United Kingdom sugar tax comes into effect today

The rationale for the sugar tax, first devised by George Osborne when chancellor in 2016, is simple.

So with the debate very much a live issuein Ireland here are the answers to some key questions about the levy and what it means for manufacturers and consumers.

Labor's position is similar, while the Greens have endorsed a 20 percent increase on sugar-sweetened drinks as part of a broader obesity prevention strategy.

The price of sugary soft drinks is set to increase from 6 April as the government's soft drinks levy comes into effect.

But drinks which have between 5g and 8g of sugar per 100ml are to be taxed with a rate equivalent to 18p per litre.

The drinks containing 5 gms of sugar per 100ml will have lower tax ie. of 18 pence ($0.25, 0.21 euros) per litre and those with more than 8 gms of sugar per 100ml will have 24 pence per litre.

It's the government's response to childhood obesity, and proceeds from the tax will be used to fund healthy school breakfast clubs as well as school sports.

In January, the Australian Medical Association urged the government to introduce a tax "as a matter of priority" to cut down on consumption levels.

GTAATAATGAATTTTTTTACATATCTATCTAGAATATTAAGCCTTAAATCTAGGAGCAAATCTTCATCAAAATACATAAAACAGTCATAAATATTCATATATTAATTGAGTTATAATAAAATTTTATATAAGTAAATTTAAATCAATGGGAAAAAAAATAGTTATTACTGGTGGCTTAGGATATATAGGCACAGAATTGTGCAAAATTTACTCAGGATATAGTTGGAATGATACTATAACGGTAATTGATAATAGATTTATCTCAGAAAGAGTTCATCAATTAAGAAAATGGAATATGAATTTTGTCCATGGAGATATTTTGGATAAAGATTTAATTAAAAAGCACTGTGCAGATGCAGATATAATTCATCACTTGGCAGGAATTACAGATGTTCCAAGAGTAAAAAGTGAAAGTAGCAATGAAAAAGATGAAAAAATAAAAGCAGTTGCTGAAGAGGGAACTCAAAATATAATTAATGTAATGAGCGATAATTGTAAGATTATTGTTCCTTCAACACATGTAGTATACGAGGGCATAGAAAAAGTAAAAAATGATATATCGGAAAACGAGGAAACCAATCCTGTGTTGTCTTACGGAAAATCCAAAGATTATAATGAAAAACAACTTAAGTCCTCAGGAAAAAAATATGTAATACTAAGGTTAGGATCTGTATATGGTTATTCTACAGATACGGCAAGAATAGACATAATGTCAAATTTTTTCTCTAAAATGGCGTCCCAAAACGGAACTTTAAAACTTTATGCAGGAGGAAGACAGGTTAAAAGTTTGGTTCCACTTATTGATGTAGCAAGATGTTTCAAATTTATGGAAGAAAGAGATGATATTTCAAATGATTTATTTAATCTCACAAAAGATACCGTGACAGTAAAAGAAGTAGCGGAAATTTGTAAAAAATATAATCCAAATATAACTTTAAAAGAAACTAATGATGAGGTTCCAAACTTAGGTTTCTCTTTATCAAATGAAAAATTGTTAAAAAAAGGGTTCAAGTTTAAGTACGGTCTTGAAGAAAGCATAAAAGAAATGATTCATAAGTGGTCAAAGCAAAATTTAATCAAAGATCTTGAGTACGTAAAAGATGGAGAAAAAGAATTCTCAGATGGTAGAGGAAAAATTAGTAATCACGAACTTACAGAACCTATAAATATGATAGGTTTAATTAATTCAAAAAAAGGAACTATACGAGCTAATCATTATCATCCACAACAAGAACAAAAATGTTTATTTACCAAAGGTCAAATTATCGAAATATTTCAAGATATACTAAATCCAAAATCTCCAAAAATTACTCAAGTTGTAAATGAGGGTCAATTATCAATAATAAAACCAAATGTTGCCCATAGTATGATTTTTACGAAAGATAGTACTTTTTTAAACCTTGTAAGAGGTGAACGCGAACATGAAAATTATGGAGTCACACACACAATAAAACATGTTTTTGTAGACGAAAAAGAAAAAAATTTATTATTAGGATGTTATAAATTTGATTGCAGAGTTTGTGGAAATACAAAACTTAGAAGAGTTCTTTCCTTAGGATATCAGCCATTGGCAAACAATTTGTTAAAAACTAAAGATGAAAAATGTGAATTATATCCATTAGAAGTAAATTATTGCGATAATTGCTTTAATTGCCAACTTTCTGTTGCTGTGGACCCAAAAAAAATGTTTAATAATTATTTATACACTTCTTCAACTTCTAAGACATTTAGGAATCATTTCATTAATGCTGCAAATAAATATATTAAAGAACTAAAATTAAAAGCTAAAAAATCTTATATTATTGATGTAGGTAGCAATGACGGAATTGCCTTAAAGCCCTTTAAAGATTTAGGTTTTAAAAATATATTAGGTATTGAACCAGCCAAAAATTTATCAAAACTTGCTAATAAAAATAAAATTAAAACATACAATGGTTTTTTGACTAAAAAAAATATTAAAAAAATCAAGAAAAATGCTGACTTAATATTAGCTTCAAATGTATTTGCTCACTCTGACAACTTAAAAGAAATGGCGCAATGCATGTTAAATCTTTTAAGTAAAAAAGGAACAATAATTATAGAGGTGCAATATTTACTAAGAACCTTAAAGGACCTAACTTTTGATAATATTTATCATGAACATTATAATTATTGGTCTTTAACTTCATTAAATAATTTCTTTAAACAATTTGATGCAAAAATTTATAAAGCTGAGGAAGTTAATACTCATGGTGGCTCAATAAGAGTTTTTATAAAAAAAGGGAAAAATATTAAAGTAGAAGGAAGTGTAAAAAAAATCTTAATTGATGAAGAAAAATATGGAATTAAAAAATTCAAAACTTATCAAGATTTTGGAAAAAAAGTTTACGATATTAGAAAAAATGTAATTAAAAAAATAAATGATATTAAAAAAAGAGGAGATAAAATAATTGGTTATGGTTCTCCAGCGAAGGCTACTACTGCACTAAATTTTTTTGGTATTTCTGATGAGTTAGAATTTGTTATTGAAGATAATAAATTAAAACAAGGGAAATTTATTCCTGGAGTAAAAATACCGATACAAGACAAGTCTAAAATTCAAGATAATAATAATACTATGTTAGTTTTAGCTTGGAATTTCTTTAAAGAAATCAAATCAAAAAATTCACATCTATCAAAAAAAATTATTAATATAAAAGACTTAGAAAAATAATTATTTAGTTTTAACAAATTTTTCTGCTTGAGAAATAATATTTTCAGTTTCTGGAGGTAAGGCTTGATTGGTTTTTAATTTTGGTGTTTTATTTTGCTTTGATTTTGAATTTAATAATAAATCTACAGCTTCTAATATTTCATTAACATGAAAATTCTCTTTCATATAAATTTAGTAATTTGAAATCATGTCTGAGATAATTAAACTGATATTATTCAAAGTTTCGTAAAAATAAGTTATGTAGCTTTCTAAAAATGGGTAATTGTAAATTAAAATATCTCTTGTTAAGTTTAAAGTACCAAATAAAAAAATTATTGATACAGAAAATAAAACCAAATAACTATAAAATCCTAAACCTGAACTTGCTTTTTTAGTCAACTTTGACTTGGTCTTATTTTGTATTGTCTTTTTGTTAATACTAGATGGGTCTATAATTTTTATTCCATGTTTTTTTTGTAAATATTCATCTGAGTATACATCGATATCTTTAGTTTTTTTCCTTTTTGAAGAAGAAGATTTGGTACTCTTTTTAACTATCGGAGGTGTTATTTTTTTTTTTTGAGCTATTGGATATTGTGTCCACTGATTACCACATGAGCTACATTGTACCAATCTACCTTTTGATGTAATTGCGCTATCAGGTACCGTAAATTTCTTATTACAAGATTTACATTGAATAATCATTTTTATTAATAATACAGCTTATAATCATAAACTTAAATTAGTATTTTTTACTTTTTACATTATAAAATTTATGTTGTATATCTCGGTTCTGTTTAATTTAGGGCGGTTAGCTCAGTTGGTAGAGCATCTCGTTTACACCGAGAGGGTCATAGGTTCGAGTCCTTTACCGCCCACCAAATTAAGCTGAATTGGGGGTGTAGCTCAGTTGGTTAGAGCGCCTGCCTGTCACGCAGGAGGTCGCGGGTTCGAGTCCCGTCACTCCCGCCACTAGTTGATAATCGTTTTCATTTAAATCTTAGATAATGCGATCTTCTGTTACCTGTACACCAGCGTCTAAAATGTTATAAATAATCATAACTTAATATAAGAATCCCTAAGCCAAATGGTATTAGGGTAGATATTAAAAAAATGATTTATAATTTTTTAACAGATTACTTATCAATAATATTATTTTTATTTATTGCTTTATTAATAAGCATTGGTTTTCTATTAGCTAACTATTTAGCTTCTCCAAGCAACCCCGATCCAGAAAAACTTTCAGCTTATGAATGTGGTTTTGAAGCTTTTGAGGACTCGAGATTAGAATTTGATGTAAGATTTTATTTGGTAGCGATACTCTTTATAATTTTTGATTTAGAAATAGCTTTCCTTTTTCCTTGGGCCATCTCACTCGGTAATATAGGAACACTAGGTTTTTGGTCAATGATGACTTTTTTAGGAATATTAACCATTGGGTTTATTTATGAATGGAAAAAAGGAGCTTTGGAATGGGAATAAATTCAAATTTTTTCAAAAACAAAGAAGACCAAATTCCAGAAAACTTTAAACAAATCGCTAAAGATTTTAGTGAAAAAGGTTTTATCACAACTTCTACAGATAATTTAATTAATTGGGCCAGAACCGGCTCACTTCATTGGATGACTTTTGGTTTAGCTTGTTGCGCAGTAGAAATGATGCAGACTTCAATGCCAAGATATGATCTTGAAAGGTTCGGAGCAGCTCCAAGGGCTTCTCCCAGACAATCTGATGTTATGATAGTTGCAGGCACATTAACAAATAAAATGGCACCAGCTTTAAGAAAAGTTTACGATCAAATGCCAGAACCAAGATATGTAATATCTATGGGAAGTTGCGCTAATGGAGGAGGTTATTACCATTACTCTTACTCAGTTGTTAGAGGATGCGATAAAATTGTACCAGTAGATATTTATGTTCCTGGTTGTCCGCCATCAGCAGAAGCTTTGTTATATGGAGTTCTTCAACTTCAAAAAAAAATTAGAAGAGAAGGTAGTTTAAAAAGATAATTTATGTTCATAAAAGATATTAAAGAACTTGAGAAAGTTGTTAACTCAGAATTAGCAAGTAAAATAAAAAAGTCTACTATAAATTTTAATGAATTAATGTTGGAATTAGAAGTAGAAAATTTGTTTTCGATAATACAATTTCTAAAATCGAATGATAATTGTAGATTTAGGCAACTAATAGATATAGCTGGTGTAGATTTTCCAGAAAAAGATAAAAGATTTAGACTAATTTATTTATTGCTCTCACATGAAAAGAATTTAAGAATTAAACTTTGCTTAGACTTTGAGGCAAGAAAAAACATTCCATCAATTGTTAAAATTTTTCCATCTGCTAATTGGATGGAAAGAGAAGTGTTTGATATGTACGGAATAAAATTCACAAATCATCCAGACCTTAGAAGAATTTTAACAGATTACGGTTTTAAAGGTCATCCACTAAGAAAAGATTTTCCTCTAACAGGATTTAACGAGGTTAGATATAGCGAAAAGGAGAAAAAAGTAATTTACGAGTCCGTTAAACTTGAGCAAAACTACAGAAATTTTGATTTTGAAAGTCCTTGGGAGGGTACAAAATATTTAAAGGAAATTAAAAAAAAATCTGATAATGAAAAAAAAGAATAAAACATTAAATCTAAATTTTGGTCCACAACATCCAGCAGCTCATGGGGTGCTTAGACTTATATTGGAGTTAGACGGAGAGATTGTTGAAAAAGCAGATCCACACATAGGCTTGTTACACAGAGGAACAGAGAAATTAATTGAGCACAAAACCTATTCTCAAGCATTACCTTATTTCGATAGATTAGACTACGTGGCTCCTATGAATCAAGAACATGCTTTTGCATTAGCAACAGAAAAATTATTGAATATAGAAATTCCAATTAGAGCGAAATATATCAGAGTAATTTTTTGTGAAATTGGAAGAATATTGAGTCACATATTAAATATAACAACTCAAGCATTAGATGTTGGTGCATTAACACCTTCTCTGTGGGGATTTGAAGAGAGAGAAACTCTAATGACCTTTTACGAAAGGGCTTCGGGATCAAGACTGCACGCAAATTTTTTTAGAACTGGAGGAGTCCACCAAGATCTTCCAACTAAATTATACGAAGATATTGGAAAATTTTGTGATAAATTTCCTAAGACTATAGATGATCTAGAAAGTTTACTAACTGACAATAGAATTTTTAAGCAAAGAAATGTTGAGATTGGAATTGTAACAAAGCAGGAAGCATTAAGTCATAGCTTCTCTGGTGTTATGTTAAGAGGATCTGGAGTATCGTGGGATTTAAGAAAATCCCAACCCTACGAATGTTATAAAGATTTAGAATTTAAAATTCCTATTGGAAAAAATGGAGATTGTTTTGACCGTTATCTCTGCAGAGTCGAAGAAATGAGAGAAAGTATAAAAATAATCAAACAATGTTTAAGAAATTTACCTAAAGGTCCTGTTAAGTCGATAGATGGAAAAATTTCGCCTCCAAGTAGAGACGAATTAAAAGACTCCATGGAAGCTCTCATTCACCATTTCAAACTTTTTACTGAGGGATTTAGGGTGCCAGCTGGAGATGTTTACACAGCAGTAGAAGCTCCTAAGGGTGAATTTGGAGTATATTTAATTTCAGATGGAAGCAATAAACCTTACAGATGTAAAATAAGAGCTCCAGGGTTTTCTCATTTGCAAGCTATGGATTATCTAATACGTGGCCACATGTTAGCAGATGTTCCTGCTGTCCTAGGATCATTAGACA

Unhappy about the sugar tax?

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Ben Reynolds, Deputy CEO of Sustain, has called the tax a good start but added there is much left to do.

These costs will also rise in pubs and restaurants.

So far Lucazade, Irn Bru, Fanta, and Ribena are amongst the drinks that have cut their sugar content by almost a half, though some big names like Coca-Cola have yet to change their recipes.

If revenue from the levy drops, the British Government said funding for schools and children will stay the same.

Drink manufacturers will have to pay the extra tax if their products contain a lot of sugar, so many have already responded by changing their recipes, says Chronicle Live.

In Ireland it has been estimated that the tax could bring in €30m in 2018 and €40m over the course of a full year.

In Hungary the "sweet" tax resulted in a reduction of sugar in beverages is 40%.

The price of high-sugar soft drinks in the United Kingdom is set to rise by up to 25% under the newly introduced "sugar tax", in a bid to prevent obesity and related diseases, such as diabetes and certain cancers. The tax is expected to act on several fronts.

  • Rita Burton